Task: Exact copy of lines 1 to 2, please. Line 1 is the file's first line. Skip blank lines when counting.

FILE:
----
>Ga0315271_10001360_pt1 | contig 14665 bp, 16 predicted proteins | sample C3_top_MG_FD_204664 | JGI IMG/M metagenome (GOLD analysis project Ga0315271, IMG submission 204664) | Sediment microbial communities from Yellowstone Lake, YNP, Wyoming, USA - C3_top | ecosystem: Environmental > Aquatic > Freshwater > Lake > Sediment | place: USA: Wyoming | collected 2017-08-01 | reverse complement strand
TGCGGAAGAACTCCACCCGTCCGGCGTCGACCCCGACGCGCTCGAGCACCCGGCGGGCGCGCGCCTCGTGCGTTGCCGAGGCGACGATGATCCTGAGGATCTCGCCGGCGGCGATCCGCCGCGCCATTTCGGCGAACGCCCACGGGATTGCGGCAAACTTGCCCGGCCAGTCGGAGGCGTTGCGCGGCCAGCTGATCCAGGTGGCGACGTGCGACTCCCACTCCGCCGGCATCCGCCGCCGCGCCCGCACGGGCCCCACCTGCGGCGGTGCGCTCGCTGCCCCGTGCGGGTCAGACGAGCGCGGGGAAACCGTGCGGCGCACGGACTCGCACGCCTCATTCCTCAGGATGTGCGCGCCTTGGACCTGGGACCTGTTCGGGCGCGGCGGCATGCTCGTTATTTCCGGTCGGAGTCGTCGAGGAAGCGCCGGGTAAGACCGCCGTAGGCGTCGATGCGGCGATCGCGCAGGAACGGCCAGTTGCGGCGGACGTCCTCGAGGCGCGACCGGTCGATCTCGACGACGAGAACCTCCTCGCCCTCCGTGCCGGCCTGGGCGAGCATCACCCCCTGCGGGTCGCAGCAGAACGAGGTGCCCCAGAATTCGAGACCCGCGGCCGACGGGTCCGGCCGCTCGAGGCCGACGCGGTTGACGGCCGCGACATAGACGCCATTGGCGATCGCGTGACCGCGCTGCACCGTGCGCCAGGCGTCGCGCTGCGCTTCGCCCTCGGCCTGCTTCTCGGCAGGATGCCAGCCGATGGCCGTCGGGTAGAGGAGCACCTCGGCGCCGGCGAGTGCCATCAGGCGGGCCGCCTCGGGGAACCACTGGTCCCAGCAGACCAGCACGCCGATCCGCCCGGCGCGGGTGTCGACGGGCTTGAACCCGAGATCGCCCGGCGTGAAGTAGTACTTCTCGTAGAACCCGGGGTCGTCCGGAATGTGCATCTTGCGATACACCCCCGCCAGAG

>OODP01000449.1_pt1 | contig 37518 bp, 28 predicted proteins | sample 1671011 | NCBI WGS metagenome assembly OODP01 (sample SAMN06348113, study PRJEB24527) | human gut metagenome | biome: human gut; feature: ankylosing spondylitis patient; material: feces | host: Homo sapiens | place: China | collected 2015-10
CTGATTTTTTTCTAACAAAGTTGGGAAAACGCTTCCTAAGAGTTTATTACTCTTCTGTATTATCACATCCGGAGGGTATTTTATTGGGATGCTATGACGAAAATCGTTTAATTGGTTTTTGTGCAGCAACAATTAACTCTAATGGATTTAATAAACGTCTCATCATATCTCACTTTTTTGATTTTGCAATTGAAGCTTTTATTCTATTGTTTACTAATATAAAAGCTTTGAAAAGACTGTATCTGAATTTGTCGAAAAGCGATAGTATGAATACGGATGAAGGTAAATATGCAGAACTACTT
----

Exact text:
>Ga0315271_10001360_pt1 | contig 14665 bp, 16 predicted proteins | sample C3_top_MG_FD_204664 | JGI IMG/M metagenome (GOLD analysis project Ga0315271, IMG submission 204664) | Sediment microbial communities from Yellowstone Lake, YNP, Wyoming, USA - C3_top | ecosystem: Environmental > Aquatic > Freshwater > Lake > Sediment | place: USA: Wyoming | collected 2017-08-01 | reverse complement strand
TGCGGAAGAACTCCACCCGTCCGGCGTCGACCCCGACGCGCTCGAGCACCCGGCGGGCGCGCGCCTCGTGCGTTGCCGAGGCGACGATGATCCTGAGGATCTCGCCGGCGGCGATCCGCCGCGCCATTTCGGCGAACGCCCACGGGATTGCGGCAAACTTGCCCGGCCAGTCGGAGGCGTTGCGCGGCCAGCTGATCCAGGTGGCGACGTGCGACTCCCACTCCGCCGGCATCCGCCGCCGCGCCCGCACGGGCCCCACCTGCGGCGGTGCGCTCGCTGCCCCGTGCGGGTCAGACGAGCGCGGGGAAACCGTGCGGCGCACGGACTCGCACGCCTCATTCCTCAGGATGTGCGCGCCTTGGACCTGGGACCTGTTCGGGCGCGGCGGCATGCTCGTTATTTCCGGTCGGAGTCGTCGAGGAAGCGCCGGGTAAGACCGCCGTAGGCGTCGATGCGGCGATCGCGCAGGAACGGCCAGTTGCGGCGGACGTCCTCGAGGCGCGACCGGTCGATCTCGACGACGAGAACCTCCTCGCCCTCCGTGCCGGCCTGGGCGAGCATCACCCCCTGCGGGTCGCAGCAGAACGAGGTGCCCCAGAATTCGAGACCCGCGGCCGACGGGTCCGGCCGCTCGAGGCCGACGCGGTTGACGGCCGCGACATAGACGCCATTGGCGATCGCGTGACCGCGCTGCACCGTGCGCCAGGCGTCGCGCTGCGCTTCGCCCTCGGCCTGCTTCTCGGCAGGATGCCAGCCGATGGCCGTCGGGTAGAGGAGCACCTCGGCGCCGGCGAGTGCCATCAGGCGGGCCGCCTCGGGGAACCACTGGTCCCAGCAGACCAGCACGCCGATCCGCCCGGCGCGGGTGTCGACGGGCTTGAACCCGAGATCGCCCGGCGTGAAGTAGTACTTCTCGTAGAACCCGGGGTCGTCCGGAATGTGCATCTTGCGATACACCCCCGCCAGAG